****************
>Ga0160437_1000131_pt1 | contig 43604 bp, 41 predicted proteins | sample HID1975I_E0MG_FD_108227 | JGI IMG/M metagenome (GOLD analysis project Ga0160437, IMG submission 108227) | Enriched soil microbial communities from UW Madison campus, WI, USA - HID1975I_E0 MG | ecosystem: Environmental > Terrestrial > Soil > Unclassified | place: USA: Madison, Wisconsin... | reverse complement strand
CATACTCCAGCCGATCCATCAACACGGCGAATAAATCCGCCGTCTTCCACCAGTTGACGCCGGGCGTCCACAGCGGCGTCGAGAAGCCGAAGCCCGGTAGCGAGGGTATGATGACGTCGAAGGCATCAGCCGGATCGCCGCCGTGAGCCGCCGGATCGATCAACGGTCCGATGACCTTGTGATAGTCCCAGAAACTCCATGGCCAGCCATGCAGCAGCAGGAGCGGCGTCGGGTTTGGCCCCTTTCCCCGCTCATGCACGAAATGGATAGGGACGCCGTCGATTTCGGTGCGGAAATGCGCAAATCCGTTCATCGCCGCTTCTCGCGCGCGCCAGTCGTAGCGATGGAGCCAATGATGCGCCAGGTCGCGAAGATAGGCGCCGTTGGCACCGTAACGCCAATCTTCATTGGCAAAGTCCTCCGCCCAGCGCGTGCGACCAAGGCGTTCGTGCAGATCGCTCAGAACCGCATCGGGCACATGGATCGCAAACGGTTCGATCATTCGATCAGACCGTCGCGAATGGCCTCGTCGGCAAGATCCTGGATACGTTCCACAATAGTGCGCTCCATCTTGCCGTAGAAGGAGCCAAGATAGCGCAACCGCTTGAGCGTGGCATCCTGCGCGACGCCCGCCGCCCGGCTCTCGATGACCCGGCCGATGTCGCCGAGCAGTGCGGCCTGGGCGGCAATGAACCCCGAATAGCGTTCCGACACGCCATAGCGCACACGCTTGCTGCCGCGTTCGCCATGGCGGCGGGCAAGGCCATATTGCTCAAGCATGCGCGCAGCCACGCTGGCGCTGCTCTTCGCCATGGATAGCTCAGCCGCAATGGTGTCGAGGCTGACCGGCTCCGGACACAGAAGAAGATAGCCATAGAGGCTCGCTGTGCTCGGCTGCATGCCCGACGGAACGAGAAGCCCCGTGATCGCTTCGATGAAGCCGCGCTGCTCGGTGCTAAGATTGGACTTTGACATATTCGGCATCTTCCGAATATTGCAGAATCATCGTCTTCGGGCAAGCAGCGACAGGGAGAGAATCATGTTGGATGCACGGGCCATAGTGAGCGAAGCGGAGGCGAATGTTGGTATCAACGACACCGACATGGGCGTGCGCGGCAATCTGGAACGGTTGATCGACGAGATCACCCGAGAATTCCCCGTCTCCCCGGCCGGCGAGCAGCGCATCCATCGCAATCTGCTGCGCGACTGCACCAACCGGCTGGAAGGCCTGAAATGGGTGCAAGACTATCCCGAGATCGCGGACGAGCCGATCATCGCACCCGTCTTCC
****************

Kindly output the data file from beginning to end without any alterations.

>Ga0160437_1000131_pt1 | contig 43604 bp, 41 predicted proteins | sample HID1975I_E0MG_FD_108227 | JGI IMG/M metagenome (GOLD analysis project Ga0160437, IMG submission 108227) | Enriched soil microbial communities from UW Madison campus, WI, USA - HID1975I_E0 MG | ecosystem: Environmental > Terrestrial > Soil > Unclassified | place: USA: Madison, Wisconsin... | reverse complement strand
CATACTCCAGCCGATCCATCAACACGGCGAATAAATCCGCCGTCTTCCACCAGTTGACGCCGGGCGTCCACAGCGGCGTCGAGAAGCCGAAGCCCGGTAGCGAGGGTATGATGACGTCGAAGGCATCAGCCGGATCGCCGCCGTGAGCCGCCGGATCGATCAACGGTCCGATGACCTTGTGATAGTCCCAGAAACTCCATGGCCAGCCATGCAGCAGCAGGAGCGGCGTCGGGTTTGGCCCCTTTCCCCGCTCATGCACGAAATGGATAGGGACGCCGTCGATTTCGGTGCGGAAATGCGCAAATCCGTTCATCGCCGCTTCTCGCGCGCGCCAGTCGTAGCGATGGAGCCAATGATGCGCCAGGTCGCGAAGATAGGCGCCGTTGGCACCGTAACGCCAATCTTCATTGGCAAAGTCCTCCGCCCAGCGCGTGCGACCAAGGCGTTCGTGCAGATCGCTCAGAACCGCATCGGGCACATGGATCGCAAACGGTTCGATCATTCGATCAGACCGTCGCGAATGGCCTCGTCGGCAAGATCCTGGATACGTTCCACAATAGTGCGCTCCATCTTGCCGTAGAAGGAGCCAAGATAGCGCAACCGCTTGAGCGTGGCATCCTGCGCGACGCCCGCCGCCCGGCTCTCGATGACCCGGCCGATGTCGCCGAGCAGTGCGGCCTGGGCGGCAATGAACCCCGAATAGCGTTCCGACACGCCATAGCGCACACGCTTGCTGCCGCGTTCGCCATGGCGGCGGGCAAGGCCATATTGCTCAAGCATGCGCGCAGCCACGCTGGCGCTGCTCTTCGCCATGGATAGCTCAGCCGCAATGGTGTCGAGGCTGACCGGCTCCGGACACAGAAGAAGATAGCCATAGAGGCTCGCTGTGCTCGGCTGCATGCCCGACGGAACGAGAAGCCCCGTGATCGCTTCGATGAAGCCGCGCTGCTCGGTGCTAAGATTGGACTTTGACATATTCGGCATCTTCCGAATATTGCAGAATCATCGTCTTCGGGCAAGCAGCGACAGGGAGAGAATCATGTTGGATGCACGGGCCATAGTGAGCGAAGCGGAGGCGAATGTTGGTATCAACGACACCGACATGGGCGTGCGCGGCAATCTGGAACGGTTGATCGACGAGATCACCCGAGAATTCCCCGTCTCCCCGGCCGGCGAGCAGCGCATCCATCGCAATCTGCTGCGCGACTGCACCAACCGGCTGGAAGGCCTGAAATGGGTGCAAGACTATCCCGAGATCGCGGACGAGCCGATCATCGCACCCGTCTTCC